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January 1, 2001
The Original Escalante National Monument
Harry Aurand, a petroleum geologist, believed that the best resource value for the Canyonlands province of the Colorado Plateau, was its superlative scenery. Looking for oil throughout the landscape, he decided that it was more appropriate to protect the landscape under the auspices of the national park system and planted a seed within the Department of Interior in 1934.
In 1936 Harold L. Ickes, then Secretary of Interior, presented the idea to President Franklin Roosevelt and Utah Governor Harry H. Blood, without success. In fact, he tried several more times without success, even after World War II, when Harry Truman was president.
Click here to read the preliminary report.
The long correspondance for the creation of this federal reserve land can be read by clicking here.
A chronology for this correspondance, prepared by the National Park Service, can be read by clicking here.
An article from the Utah Historical Quarterly (Spring, 1965), can be read by clicking here.
The national monument would have encompassed 4 million acres and protected the canyons of the San Juan, Green and Colorado rivers in southeastern Utah, including all of gentle beauty of Glen Canyon, which is presently under hundreds of feet of water, as the result of completing Glen Canyon Dam in 1963.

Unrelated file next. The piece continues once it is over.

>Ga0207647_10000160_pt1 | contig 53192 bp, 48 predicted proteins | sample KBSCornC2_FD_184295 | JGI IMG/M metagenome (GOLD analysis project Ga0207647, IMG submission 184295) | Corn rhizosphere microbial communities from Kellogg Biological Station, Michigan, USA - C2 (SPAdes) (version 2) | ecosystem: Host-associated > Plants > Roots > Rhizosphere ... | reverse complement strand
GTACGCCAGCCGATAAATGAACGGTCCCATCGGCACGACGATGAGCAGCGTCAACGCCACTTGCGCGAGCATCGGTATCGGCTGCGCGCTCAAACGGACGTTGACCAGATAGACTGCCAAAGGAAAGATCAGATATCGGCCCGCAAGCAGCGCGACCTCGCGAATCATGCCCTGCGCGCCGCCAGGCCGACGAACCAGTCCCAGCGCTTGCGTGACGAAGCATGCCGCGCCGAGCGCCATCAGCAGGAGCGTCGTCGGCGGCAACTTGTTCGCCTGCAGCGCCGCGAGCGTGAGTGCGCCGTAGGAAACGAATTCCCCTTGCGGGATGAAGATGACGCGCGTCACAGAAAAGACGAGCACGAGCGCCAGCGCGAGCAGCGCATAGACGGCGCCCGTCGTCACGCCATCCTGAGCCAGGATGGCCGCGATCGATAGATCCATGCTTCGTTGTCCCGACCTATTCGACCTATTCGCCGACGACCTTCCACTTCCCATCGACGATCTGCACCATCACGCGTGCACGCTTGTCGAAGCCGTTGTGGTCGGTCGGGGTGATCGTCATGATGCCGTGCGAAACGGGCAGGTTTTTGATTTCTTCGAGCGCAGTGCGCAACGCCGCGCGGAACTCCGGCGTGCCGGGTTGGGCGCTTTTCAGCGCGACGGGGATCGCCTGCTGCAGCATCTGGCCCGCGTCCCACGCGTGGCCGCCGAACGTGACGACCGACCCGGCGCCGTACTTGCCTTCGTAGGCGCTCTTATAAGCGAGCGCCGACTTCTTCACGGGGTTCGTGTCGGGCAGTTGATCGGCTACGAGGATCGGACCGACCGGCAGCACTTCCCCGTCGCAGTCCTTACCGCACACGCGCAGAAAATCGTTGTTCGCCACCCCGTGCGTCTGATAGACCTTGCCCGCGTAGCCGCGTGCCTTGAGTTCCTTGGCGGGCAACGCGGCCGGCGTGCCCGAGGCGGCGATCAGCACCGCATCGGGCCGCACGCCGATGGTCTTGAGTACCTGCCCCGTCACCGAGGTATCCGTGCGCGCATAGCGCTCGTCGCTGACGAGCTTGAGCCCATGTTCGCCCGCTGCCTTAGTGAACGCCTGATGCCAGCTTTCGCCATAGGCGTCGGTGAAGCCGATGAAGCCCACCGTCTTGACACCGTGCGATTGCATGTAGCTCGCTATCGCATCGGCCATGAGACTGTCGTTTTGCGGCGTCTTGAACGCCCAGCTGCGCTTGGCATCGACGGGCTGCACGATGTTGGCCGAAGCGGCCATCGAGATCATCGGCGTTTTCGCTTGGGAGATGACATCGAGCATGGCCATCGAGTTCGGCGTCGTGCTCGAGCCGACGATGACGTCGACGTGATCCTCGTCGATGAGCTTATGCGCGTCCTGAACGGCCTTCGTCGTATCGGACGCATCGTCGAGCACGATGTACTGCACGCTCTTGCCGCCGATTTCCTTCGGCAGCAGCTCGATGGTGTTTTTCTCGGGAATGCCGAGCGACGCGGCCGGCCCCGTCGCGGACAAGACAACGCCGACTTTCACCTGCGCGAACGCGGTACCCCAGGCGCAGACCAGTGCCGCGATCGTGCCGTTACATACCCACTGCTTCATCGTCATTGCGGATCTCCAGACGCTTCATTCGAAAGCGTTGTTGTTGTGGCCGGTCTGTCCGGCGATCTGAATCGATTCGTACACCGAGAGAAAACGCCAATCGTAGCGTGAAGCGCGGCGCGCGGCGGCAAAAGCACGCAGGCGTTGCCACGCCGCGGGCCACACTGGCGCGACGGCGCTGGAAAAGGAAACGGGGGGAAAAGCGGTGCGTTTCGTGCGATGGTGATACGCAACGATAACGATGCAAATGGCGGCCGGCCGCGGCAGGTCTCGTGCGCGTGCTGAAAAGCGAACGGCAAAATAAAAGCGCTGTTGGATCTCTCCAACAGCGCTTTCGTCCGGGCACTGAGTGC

The reason why the monument was never enacted into law, through the Antiquities Act of 1906, was due to the objections of Utah politicians. They thought this landscape was best used for extractive purposes which, through the years, has never proven to have any lasting economic value. This was the argument Harry Aurand was trying to make, even in the tough times of the Great Depression.
Click here to read an article from the Salt Lake Tribune (October 6, 1996) about Grand Staircase-Escalante NM.
In 1996 Harold M. Ickes, the son of Secretary Harold L. Ickes, was Clinton's deputy chief-of-staff.
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